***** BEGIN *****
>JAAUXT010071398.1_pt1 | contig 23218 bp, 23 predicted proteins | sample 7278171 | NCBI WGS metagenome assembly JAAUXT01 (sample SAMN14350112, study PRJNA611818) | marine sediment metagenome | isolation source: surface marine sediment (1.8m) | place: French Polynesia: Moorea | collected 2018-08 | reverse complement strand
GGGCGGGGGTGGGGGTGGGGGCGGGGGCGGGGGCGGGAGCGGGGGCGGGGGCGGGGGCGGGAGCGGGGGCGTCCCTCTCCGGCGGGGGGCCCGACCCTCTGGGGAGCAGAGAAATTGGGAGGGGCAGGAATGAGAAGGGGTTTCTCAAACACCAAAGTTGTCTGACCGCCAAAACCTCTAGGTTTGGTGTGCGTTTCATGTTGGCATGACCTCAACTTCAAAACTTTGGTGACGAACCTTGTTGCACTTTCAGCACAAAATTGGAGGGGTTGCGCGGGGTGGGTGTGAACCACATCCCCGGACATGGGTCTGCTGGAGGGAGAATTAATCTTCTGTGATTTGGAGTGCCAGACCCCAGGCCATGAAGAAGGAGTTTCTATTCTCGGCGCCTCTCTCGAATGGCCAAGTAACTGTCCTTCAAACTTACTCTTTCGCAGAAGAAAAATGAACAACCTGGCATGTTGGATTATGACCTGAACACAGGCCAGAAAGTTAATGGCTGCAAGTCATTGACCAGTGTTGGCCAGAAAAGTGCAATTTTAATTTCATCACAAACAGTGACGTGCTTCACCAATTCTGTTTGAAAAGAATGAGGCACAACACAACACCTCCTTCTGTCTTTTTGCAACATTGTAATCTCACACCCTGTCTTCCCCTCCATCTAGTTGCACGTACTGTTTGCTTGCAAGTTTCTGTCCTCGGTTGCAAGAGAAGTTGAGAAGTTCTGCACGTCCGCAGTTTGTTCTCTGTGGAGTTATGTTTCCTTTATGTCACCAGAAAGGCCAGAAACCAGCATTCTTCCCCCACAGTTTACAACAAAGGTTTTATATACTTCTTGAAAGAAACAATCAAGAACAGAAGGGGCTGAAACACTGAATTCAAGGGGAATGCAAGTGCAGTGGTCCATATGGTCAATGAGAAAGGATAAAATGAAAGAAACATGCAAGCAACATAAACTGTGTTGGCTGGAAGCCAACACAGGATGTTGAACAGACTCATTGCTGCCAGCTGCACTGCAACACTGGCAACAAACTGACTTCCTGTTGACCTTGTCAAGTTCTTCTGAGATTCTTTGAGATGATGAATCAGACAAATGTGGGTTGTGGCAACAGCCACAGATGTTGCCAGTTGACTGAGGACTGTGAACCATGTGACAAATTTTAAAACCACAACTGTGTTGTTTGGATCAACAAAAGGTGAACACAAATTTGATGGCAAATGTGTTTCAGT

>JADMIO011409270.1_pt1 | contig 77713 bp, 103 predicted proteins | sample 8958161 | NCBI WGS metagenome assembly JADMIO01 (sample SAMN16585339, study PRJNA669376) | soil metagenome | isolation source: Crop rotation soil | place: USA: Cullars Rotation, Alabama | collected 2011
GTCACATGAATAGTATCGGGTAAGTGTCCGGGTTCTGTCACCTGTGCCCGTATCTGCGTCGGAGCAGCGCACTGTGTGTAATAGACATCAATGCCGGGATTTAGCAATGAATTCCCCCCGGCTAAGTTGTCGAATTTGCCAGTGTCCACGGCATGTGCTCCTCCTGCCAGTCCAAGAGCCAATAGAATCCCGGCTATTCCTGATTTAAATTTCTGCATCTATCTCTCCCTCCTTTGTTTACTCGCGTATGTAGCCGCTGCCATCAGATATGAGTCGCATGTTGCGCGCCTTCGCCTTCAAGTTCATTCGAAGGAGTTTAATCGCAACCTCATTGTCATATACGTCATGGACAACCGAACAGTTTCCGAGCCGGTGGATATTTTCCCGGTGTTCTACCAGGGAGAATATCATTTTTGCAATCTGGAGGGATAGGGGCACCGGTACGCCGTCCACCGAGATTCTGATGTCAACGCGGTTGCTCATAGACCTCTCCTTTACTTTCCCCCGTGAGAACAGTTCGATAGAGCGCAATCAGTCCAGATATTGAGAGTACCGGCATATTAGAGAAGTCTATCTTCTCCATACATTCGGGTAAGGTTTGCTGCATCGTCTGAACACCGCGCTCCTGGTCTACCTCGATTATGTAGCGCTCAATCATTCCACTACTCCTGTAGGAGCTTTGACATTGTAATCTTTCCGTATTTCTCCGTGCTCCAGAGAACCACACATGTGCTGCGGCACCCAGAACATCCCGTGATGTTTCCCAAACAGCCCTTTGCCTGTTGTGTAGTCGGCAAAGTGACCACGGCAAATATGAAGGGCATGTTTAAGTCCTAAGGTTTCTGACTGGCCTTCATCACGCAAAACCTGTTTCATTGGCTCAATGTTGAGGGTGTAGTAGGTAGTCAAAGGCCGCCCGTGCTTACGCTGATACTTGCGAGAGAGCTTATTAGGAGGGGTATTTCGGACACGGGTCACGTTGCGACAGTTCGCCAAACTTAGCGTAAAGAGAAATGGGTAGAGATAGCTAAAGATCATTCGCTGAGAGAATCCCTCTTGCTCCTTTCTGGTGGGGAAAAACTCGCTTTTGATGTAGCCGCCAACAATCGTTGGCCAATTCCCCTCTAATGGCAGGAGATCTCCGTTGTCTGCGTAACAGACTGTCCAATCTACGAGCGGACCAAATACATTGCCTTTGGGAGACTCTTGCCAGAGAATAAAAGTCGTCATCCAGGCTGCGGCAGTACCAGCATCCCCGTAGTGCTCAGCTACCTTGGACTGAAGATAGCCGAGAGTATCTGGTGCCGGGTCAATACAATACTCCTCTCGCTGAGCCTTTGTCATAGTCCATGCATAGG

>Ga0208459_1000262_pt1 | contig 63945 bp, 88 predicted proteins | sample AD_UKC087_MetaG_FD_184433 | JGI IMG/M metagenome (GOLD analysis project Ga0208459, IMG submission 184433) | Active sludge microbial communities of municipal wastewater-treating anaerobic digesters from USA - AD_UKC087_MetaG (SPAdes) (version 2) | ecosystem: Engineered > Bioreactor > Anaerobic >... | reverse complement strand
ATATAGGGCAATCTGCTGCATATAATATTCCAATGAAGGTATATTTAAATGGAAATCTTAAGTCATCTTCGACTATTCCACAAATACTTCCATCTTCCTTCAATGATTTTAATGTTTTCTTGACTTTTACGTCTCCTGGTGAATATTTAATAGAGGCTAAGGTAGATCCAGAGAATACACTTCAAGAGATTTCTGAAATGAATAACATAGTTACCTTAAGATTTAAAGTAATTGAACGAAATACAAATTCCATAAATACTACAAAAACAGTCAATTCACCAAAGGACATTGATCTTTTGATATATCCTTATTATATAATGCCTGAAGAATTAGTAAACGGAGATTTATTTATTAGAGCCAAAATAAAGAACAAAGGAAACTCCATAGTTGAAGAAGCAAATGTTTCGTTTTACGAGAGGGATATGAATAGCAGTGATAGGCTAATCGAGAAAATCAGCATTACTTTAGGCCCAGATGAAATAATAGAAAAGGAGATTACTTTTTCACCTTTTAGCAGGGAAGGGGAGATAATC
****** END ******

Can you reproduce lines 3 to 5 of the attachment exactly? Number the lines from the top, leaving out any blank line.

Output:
>JADMIO011409270.1_pt1 | contig 77713 bp, 103 predicted proteins | sample 8958161 | NCBI WGS metagenome assembly JADMIO01 (sample SAMN16585339, study PRJNA669376) | soil metagenome | isolation source: Crop rotation soil | place: USA: Cullars Rotation, Alabama | collected 2011
GTCACATGAATAGTATCGGGTAAGTGTCCGGGTTCTGTCACCTGTGCCCGTATCTGCGTCGGAGCAGCGCACTGTGTGTAATAGACATCAATGCCGGGATTTAGCAATGAATTCCCCCCGGCTAAGTTGTCGAATTTGCCAGTGTCCACGGCATGTGCTCCTCCTGCCAGTCCAAGAGCCAATAGAATCCCGGCTATTCCTGATTTAAATTTCTGCATCTATCTCTCCCTCCTTTGTTTACTCGCGTATGTAGCCGCTGCCATCAGATATGAGTCGCATGTTGCGCGCCTTCGCCTTCAAGTTCATTCGAAGGAGTTTAATCGCAACCTCATTGTCATATACGTCATGGACAACCGAACAGTTTCCGAGCCGGTGGATATTTTCCCGGTGTTCTACCAGGGAGAATATCATTTTTGCAATCTGGAGGGATAGGGGCACCGGTACGCCGTCCACCGAGATTCTGATGTCAACGCGGTTGCTCATAGACCTCTCCTTTACTTTCCCCCGTGAGAACAGTTCGATAGAGCGCAATCAGTCCAGATATTGAGAGTACCGGCATATTAGAGAAGTCTATCTTCTCCATACATTCGGGTAAGGTTTGCTGCATCGTCTGAACACCGCGCTCCTGGTCTACCTCGATTATGTAGCGCTCAATCATTCCACTACTCCTGTAGGAGCTTTGACATTGTAATCTTTCCGTATTTCTCCGTGCTCCAGAGAACCACACATGTGCTGCGGCACCCAGAACATCCCGTGATGTTTCCCAAACAGCCCTTTGCCTGTTGTGTAGTCGGCAAAGTGACCACGGCAAATATGAAGGGCATGTTTAAGTCCTAAGGTTTCTGACTGGCCTTCATCACGCAAAACCTGTTTCATTGGCTCAATGTTGAGGGTGTAGTAGGTAGTCAAAGGCCGCCCGTGCTTACGCTGATACTTGCGAGAGAGCTTATTAGGAGGGGTATTTCGGACACGGGTCACGTTGCGACAGTTCGCCAAACTTAGCGTAAAGAGAAATGGGTAGAGATAGCTAAAGATCATTCGCTGAGAGAATCCCTCTTGCTCCTTTCTGGTGGGGAAAAACTCGCTTTTGATGTAGCCGCCAACAATCGTTGGCCAATTCCCCTCTAATGGCAGGAGATCTCCGTTGTCTGCGTAACAGACTGTCCAATCTACGAGCGGACCAAATACATTGCCTTTGGGAGACTCTTGCCAGAGAATAAAAGTCGTCATCCAGGCTGCGGCAGTACCAGCATCCCCGTAGTGCTCAGCTACCTTGGACTGAAGATAGCCGAGAGTATCTGGTGCCGGGTCAATACAATACTCCTCTCGCTGAGCCTTTGTCATAGTCCATGCATAGG

>Ga0208459_1000262_pt1 | contig 63945 bp, 88 predicted proteins | sample AD_UKC087_MetaG_FD_184433 | JGI IMG/M metagenome (GOLD analysis project Ga0208459, IMG submission 184433) | Active sludge microbial communities of municipal wastewater-treating anaerobic digesters from USA - AD_UKC087_MetaG (SPAdes) (version 2) | ecosystem: Engineered > Bioreactor > Anaerobic >... | reverse complement strand